Mixed culture : experienced through a center for the mind and body
Author(s)Yoon, Lana E. (Lana Eunjoo), 1972-
Massachusetts Institute of Technology. Dept. of Architecture.
Bill Hubbard, Jr.
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The term "Mixed Culture" refers to the sociological condition experienced by those who have a cultural heritage which is different from the culture in which they were raised or live in. In this mixture, there are characteristics from either that remain distinct, yet coexist. I identify myself and my culture as an American, but I was also raised with and practice certain traditional Korean customs which were passed down to me by family. I find that I am constantly moving between two states, where I identify with either of my two cultures, sometimes distinctly separate or at other times both concurrently. This constant moving between two different states or cultures, as well as being able to simultaneously identify with two different positions describes the experience of being part of a mixed culture. This thesis takes these definitions and sociological characteristics as the starting point to defining Asian American architecture. Instead of continuing to base Asian American architecture on applied decorations, the architecture will draw upon the spatial characteristics found in traditional architectural examples, as well as juxtapose different elements within one building. This center and hotel has three components: a health center offering instruction and treatments based upon East Asian medicinal practices such as acupuncture, herbal pharmacology, massage, yoga, and tai chi, a tea cafe for service to the street and a small hotel whose residents will be registered users of the center from outside of the Bay Area. In addition to the architectural elements and the program, the site, located in between Nob Hill and the historic core of Chinatown in San Francisco, California, acts as another arena to address the mixing between two different neighborhoods.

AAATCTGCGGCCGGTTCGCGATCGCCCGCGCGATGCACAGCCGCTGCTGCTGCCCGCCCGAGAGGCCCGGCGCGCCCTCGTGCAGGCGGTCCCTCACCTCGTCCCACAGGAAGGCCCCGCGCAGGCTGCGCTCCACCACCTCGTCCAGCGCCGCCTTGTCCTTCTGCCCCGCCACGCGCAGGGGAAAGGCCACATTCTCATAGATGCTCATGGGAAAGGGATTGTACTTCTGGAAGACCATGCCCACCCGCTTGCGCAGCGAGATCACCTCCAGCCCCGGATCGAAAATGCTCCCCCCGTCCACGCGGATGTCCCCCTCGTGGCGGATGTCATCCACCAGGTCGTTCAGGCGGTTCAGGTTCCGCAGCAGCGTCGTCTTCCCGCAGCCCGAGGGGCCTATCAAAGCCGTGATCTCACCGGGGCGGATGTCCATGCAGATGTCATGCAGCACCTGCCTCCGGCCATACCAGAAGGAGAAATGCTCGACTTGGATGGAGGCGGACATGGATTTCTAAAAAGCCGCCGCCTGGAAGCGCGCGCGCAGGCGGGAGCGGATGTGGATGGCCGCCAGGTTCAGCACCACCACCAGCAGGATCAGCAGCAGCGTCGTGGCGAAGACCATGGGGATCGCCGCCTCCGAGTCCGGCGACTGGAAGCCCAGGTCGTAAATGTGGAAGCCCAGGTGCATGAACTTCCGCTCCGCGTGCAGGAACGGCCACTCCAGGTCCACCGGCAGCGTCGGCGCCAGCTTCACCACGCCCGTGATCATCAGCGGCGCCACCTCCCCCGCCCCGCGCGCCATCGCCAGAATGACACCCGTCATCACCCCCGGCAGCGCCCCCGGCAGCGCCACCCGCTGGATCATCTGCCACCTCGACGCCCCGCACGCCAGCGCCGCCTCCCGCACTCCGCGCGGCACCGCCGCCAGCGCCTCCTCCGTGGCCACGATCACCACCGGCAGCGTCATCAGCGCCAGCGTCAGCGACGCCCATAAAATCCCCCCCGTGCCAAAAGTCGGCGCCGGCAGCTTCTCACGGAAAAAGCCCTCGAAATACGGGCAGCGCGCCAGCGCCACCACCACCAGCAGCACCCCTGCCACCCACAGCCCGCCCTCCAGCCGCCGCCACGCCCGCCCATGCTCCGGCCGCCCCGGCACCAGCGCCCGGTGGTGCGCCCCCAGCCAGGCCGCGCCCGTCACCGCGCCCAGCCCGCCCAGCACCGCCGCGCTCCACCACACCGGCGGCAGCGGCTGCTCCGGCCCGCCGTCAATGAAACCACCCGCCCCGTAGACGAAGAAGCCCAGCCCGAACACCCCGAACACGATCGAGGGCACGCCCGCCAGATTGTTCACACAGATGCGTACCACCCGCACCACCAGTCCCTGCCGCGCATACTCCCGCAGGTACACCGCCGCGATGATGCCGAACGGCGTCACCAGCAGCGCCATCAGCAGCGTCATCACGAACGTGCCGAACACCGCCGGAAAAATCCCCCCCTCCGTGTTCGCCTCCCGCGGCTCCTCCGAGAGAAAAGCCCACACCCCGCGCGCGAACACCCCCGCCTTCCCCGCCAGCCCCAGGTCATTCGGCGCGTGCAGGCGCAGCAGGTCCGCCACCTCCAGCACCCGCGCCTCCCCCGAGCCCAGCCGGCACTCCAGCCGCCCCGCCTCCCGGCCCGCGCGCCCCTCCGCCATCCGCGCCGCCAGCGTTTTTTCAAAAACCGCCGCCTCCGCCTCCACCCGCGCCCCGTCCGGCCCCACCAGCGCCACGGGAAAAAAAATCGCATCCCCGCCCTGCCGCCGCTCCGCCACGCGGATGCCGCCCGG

Thesis (M. Arch.)--Massachusetts Institute of Technology, Dept. of Architecture, 1998.Includes bibliographical references (p. 87-89).
DepartmentMassachusetts Institute of Technology. Department of Architecture
Massachusetts Institute of Technology